How to improve your scrambling skills

Some quick and useful tips that will help you improve your scrambling skills.

Hikers scrambling pinnacles at Aonach Eagach

by Live For The Outdoors |
Published on

Despite not having particularly tall mountains, the UK is home to some fantastic scrambles. And they are a great way to push yourself out of your comfort zone and feel huge waves of achievement upon completion.

UK scrambles range from reasonably benign yet magnificent Grade 1 scrambles like Tryfan’s North Ridge to bigger challenges like Aonach Eagach at Glen Coe and The Inaccessible Pinnacle on the Isle of Skye. There is something for everyone who is keen to give it a go.

While we encourage hikers to experience scrambling, it’s hard and risky and requires you to be careful. There is skill involved too, which is why we recommend the following tips to help you improve your scrambling ability.

Take up indoor climbing, yoga, or martial arts

Person on a rock wall
©Live For The Outdoors

These activities help to improve proprioception – your sense of where your body is in space.

This kind of awareness, developed and improved over time, will translate directly into increased body control and precise movement on a rock face, helping to retain stability and balance.

Climbing will help you become more comfortable with exposure too.

Practice! Make it a project

Do you have any scrambling goals? Maybe it’s to traverse Crib Goch or to complete the Cuillin Ridge.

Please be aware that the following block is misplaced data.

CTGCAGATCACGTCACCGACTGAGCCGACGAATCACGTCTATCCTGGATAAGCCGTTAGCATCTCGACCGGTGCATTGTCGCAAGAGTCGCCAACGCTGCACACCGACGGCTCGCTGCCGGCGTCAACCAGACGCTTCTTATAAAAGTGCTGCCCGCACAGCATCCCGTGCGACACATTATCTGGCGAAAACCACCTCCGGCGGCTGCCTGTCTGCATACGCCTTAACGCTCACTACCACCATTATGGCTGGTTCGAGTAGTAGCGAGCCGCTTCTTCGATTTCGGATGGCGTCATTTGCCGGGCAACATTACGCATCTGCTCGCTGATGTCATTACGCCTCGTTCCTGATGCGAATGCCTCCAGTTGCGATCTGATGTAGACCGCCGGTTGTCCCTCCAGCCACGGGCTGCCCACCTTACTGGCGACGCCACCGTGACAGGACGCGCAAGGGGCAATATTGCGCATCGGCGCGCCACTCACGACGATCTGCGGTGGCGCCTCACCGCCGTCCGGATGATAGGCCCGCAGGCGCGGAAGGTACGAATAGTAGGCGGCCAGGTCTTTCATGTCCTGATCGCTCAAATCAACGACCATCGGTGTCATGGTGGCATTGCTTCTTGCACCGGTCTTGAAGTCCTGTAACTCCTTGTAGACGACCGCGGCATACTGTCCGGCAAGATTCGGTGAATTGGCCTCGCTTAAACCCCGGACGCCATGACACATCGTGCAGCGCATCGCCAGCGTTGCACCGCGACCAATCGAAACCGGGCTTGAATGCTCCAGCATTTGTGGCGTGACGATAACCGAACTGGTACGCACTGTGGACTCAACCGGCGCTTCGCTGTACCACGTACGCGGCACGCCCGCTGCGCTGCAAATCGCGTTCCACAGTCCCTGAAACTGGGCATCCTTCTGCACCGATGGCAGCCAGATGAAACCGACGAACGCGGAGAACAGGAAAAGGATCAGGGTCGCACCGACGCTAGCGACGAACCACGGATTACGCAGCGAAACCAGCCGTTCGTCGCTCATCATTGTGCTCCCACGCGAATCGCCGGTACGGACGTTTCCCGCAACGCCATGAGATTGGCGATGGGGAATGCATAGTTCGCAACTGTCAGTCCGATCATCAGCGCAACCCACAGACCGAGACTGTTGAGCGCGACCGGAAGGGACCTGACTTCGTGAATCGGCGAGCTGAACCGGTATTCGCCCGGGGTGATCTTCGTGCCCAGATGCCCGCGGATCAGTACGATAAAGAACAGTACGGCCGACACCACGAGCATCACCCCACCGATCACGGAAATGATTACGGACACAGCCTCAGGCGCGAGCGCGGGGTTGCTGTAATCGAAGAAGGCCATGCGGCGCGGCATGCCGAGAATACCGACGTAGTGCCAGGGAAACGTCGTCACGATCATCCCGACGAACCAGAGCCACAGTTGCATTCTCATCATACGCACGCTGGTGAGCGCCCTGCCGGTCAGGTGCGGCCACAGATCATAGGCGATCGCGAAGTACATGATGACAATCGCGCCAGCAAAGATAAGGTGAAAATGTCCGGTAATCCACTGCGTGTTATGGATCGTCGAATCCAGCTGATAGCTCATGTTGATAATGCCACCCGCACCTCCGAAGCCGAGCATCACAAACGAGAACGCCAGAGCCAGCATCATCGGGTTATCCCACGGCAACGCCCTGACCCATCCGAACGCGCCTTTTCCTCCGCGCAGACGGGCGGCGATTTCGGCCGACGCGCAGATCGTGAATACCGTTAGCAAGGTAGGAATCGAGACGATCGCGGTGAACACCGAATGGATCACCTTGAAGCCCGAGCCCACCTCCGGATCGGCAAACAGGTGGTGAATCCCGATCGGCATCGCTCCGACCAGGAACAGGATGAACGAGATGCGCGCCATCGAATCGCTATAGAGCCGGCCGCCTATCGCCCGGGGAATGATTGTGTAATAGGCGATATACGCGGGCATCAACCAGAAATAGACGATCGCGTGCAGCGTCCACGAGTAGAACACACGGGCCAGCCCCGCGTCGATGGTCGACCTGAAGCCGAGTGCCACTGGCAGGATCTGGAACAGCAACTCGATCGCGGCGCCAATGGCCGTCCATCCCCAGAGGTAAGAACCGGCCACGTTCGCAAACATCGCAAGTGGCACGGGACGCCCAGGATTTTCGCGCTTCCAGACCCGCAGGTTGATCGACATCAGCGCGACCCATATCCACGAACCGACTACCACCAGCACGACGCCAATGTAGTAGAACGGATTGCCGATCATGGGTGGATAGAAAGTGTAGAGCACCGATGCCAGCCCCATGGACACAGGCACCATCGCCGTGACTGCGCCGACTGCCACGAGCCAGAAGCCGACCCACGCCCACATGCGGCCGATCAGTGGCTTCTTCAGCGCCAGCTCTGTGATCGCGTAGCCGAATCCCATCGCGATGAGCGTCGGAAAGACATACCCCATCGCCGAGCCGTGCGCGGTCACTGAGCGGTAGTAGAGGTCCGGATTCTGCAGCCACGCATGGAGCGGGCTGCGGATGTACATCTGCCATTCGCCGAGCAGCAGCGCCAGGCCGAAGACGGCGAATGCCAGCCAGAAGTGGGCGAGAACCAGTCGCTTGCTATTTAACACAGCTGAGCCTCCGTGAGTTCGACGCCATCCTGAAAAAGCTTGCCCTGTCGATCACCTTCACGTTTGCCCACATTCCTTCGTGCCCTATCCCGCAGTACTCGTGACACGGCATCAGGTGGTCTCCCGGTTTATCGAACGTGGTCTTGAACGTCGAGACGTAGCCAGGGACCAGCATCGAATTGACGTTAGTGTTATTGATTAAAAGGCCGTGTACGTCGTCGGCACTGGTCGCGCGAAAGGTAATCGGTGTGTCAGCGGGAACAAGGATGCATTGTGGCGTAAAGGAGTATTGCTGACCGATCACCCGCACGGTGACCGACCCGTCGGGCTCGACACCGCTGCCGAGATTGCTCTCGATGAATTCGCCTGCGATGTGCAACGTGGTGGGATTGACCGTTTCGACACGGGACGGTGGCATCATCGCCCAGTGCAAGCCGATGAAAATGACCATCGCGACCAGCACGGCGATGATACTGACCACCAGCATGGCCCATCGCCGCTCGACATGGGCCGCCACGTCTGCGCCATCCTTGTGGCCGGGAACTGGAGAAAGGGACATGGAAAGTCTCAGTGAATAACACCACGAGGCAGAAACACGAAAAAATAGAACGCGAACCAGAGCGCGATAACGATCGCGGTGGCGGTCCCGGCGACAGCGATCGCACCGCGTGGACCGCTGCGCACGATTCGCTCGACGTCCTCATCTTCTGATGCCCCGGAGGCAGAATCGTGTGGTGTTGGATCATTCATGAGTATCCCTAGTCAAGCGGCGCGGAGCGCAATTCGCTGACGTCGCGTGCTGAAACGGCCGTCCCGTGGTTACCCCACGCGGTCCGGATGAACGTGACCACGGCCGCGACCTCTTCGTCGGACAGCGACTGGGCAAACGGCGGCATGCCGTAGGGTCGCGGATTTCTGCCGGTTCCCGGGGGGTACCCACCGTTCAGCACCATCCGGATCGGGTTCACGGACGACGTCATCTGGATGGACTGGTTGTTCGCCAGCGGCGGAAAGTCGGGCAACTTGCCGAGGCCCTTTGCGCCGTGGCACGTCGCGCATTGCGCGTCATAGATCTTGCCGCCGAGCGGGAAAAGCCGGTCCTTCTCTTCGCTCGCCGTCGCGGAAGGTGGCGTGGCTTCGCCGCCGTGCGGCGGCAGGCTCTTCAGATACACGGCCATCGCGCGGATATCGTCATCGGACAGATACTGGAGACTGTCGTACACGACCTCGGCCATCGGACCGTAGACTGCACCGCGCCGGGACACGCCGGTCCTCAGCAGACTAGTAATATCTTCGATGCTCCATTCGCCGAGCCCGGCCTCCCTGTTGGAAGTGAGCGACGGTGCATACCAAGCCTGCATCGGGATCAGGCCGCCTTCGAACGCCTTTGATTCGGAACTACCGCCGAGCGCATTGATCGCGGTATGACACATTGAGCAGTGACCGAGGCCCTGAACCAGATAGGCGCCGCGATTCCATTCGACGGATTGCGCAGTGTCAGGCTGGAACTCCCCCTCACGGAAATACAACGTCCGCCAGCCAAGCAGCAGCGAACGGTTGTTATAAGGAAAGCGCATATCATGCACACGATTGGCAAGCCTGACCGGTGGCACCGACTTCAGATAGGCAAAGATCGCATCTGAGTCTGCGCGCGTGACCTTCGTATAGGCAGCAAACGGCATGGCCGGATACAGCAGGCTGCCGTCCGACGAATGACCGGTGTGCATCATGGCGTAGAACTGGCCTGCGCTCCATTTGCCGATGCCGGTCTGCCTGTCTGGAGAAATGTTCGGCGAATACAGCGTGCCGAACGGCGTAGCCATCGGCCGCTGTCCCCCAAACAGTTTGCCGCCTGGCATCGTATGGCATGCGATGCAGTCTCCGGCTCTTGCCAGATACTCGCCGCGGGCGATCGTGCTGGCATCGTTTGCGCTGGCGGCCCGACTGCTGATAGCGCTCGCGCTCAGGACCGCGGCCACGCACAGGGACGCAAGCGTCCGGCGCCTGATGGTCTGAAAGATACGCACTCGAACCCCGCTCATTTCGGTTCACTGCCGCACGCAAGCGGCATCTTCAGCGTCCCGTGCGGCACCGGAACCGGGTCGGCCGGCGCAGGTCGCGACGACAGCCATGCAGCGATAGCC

Whatever the level you want to reach, start small but make regular, dedicated effort towards attaining your goal, progressing slowly up through the grades. Keep in mind that from around Grade 2 or above, you’ll need to become familiar with ropework.

Always keep three points of contact

Hiker scrambling up Tryfan's North Ridge
©Live For The Outdoors

This will help you maintain a secure base so that you can safely search out a handhold or foothold. Keep movements precise and methodical and be certain that a hold can take the weight that will shift onto it. Test it before you commit.

Study the route and pay attention to details

Find a good guidebook with a detailed description of the route and pay close attention to directions, from the approach and throughout.

Look out for signs of passage like polished rock, crampon scratches and disturbed vegetation and keep the guidebook handy for reference.

A route quite often takes the easiest or most practicable (and fun!) line up a face, and sticking to it will lead to a more enjoyable, less terrifying day.

Check out our Routes section for guides to some of the UK’s best scrambles.

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